Richard Beck is doing some interesting work over at Experimental Theology right now regarding the metaphysical grounding of ethical truths. Basically, he’s making the argument that all of our ethical reasoning (and, I think it could be argued, reasoning in general) requires “metaphysical” (or “axiomatic”) truths. I.e., truths that we take as given, or, as Plantinga might say, “properly basic.”
I’ve spent a fair amount of time making this argument in the philosophy course I’m teaching. The basic idea is this — regarding religion, morality, knowledge, and so on: at some point, we hit a brick wall. We can reason and reason and reason all the way down to try to understand the most rational course of action, or what we can know about how we ought to act. However, at the bottom of all of our reasoning is what I call the “brick wall” — the thing that stops us from being able to reason anymore, where we simply must take certain truths about the world for granted. That doesn’t necessarily mean that these truths are beyond rational evaluation; only that there is little that evidence or reason can provide when attempting to evaluate those claims about how the world really is. Thus, the brick wall.
Anyway, Beck writes of Euclidean geometry as an example of a system that begins with “self-evident” truths, from which reason can depart to determine other truths:
First, the entire logical system cannot get to work without axioms provided as inputs, as fuel for the logical machine. This illustrates something that I argue holds in exactly the same way for ethical and moral reasoning: Reason alone is not enough. Reason is just an analytical, logical, computational capacity. Reason can suss out fallacies and help you weigh options, but reason can’t tell you what is right or wrong independently of how you value various goods when they come into conflict. In the same way that reason without axioms can’t lead you to a geometrical truth, reason alone cannot tell you what is right or wrong independently of values. Reason is just a computational tool, but it’s a tool that needs raw materials to work with.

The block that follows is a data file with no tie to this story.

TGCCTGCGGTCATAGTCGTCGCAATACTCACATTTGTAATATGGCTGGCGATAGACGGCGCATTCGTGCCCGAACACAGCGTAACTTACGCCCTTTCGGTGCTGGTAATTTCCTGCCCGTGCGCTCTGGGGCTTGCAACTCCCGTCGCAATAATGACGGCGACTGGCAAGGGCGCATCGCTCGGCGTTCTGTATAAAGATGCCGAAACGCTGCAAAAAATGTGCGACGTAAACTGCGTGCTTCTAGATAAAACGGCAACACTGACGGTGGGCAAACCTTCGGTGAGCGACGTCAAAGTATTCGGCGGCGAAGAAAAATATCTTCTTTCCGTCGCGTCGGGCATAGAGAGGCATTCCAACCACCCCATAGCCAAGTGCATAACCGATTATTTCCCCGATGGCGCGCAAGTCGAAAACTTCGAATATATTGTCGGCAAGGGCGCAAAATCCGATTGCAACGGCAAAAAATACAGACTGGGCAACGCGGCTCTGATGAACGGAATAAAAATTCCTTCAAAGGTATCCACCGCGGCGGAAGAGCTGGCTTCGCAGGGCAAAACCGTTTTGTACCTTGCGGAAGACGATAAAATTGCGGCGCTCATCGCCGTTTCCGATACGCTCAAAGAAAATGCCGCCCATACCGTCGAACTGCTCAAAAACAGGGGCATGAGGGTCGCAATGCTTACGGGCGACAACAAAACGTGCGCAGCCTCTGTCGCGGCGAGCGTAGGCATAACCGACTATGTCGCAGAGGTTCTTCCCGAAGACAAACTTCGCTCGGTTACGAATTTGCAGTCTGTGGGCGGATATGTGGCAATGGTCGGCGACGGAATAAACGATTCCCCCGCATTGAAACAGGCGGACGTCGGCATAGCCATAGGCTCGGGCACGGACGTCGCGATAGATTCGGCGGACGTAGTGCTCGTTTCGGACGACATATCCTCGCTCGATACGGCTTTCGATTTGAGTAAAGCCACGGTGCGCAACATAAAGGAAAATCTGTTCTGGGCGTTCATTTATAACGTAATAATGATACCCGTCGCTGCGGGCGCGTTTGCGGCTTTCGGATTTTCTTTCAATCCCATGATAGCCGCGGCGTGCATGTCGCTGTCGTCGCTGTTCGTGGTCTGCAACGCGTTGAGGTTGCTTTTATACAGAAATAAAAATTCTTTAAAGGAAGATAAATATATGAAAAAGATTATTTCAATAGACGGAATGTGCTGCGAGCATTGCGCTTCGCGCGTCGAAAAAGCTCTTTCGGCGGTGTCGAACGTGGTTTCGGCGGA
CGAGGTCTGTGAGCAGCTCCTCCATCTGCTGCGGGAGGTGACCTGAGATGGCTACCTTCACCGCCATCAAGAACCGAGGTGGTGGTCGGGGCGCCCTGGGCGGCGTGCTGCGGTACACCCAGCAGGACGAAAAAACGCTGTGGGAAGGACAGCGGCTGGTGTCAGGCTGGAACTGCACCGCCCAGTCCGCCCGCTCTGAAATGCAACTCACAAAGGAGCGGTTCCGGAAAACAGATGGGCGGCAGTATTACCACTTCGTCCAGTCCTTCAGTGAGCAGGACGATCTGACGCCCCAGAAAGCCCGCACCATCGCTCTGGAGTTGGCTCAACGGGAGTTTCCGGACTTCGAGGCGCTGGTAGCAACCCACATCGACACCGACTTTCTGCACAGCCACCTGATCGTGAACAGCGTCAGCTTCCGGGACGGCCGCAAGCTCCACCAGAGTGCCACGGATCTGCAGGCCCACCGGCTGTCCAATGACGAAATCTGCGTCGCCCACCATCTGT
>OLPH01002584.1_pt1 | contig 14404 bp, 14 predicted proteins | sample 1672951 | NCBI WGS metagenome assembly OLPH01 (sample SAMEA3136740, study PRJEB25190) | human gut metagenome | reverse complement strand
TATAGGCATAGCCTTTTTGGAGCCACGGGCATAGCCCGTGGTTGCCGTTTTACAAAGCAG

Two things. First, I think his point that reason is basically a “computational” function is an incredible image. We ought to trust that reason (in its purer, logical forms) can give us access to certain truths — but it can only do so within a system that has given rules about what the world is already like. Further, humans cannot be purely rational creatures — in fact, that’s undesirable! Second, Beck’s paragraph here brought to mind James K.A. Smith’s Who’s Afraid of Relativism?, where Smith addresses the notion that the concept of “relativism” may not be as scary as some Christians have been led to believe. To say relativism is at least partially true, for Smith, is to say that our rationality is contingent on claims about the world that we have taken to be true outside of the realm of rationality.
Embracing contingency does not entail embracing ‘liberalism’: in fact, to the contrary, it is when we deny our contingency that we are thereby licensed to deny our dependence and hence assume the position where we are arbitrators of truth. We then spurn our dependence on tradition and assume a stance of ‘objective’ knowledge whereby we can dismiss aspects of Scripture and Christian orthodoxy as benighted and unenlightened. (35)
We all “take” the world to be a certain way, prior to our use of reason to determine other truths about the world. The problem is when we assume that our use of reason is what got us to how we “take” the world to be in the first place.